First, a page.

Claim

The declaration states that there will be “customs arrangements that build on the single customs territory provided for in the Withdrawal Agreement”. This means that the EU will not even be under a moral, still less legal, obligation to agree a trade deal which allows the UK to conduct its own future independent trade policy.

Response

The political declaration is clear that whatever is agreed in the future partnership must recognise the development of an independent UK trade policy beyond this economic partnership. The political declaration in fact recognises that our customs arrangements will build and improve on the single customs territory. That means exactly what it says — that we can make use where appropriate of what we have included in the Withdrawal Agreement. For example, there is explicit agreement to use all available facilitations and technologies in developing this ambitious customs arrangement, including examples of tools that the UK and the EU may draw on, such as trusted trader schemes.

Claim

The ‘transition’ period would see most EU laws continuing to apply in the UK, enforced as now by the Commission and adjudicated by the ECJ

Response

It takes on average two years for significant new rules to pass through the EU, and the UK would therefore have helped to shape these rules. It makes sense that common rules will continue to apply until the Implementation Period ends in 2020, to give UK citizens and businesses consistency and certainty. The implementation period is designed to ensure continuity and certainty for businesses and citizens during this limited period when EU law continues to apply.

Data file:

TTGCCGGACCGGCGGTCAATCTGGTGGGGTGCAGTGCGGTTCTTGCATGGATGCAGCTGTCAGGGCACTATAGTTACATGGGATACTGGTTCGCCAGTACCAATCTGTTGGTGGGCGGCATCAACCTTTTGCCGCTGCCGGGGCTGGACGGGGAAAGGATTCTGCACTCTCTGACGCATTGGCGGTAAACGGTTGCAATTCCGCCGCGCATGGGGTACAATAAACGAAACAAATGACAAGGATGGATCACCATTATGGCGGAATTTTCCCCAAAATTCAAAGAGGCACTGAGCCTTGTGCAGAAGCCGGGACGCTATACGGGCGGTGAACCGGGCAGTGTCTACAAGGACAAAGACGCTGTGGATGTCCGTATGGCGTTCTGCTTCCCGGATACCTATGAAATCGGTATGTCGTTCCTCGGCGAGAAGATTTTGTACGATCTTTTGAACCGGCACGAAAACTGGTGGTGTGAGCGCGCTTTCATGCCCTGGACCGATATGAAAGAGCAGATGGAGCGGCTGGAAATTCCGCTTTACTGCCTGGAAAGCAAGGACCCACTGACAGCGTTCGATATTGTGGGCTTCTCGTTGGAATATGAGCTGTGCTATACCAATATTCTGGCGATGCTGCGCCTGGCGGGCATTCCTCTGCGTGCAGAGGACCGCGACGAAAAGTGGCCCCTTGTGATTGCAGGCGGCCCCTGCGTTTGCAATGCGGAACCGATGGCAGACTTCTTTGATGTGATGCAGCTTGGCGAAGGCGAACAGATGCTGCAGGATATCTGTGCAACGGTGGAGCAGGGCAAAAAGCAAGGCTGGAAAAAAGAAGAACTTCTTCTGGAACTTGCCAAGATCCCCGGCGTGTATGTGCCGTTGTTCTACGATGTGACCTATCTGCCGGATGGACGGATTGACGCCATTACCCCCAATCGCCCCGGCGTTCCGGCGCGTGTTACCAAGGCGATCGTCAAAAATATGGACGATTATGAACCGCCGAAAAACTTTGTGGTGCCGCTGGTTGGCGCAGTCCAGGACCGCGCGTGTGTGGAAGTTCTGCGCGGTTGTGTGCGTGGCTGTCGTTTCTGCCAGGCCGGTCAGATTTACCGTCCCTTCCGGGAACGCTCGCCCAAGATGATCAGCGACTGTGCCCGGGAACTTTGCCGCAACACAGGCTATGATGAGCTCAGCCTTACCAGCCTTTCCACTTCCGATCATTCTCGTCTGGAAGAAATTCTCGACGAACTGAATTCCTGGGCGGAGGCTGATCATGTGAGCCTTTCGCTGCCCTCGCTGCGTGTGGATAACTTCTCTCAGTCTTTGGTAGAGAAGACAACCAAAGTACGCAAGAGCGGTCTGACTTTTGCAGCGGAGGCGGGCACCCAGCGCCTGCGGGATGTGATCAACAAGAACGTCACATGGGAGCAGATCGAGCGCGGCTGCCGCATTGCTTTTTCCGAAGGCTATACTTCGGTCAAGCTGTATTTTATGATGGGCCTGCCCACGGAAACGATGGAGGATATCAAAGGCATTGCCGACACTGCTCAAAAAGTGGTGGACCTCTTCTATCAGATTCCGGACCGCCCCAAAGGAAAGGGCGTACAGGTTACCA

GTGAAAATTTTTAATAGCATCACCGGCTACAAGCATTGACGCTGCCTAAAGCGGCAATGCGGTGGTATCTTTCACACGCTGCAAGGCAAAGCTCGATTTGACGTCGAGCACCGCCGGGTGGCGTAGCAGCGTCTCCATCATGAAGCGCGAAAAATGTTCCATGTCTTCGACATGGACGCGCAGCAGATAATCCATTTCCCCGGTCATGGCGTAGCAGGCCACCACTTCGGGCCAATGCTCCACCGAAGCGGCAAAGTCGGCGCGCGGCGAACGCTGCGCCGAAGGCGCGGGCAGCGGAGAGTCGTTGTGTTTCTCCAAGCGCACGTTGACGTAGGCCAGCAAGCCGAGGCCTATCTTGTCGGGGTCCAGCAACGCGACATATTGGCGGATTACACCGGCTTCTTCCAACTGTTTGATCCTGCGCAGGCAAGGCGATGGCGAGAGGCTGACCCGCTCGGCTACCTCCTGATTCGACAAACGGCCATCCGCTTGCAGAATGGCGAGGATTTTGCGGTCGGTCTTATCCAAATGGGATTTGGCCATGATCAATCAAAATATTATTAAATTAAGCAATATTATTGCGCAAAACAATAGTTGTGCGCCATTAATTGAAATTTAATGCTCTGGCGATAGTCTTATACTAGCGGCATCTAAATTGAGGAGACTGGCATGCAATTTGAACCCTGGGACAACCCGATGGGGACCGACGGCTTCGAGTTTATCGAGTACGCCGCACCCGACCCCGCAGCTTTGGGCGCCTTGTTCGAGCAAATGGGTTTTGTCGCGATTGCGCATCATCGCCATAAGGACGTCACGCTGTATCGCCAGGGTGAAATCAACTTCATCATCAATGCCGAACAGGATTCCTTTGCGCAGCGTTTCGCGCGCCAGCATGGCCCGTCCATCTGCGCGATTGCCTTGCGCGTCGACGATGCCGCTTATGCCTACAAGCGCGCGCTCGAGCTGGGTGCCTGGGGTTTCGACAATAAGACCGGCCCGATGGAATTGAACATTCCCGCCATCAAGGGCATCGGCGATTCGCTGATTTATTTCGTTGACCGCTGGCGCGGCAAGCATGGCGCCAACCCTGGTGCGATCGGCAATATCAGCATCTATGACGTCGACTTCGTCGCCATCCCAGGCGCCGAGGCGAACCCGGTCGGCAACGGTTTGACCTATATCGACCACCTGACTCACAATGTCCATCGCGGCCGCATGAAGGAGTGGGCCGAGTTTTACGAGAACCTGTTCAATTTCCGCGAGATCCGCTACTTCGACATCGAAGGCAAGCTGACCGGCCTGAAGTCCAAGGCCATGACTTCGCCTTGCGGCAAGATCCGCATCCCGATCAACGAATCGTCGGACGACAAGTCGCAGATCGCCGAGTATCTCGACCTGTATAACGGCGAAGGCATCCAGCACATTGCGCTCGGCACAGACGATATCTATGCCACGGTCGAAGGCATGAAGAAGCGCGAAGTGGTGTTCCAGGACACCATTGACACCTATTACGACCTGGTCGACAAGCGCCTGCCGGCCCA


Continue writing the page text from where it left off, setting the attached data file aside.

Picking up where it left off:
Claim

The likely extension of the transition coupled with the very thin political declaration means that it could run indefinitely, prolonging the turmoil of the past 18 months and uncertainty about the future.

Response

This is untrue. There is a provision for further extension of the Implementation Period if strictly necessary, but it can be extended only once and only for a time limited period. It is simply not true to state the Agreement provides for an indefinite Implementation Period.

Claim

The ‘independent’ panel will simply act as a postbox for sending the dispute to the ECJ. And as a rubber stamp when the answer comes back.

Response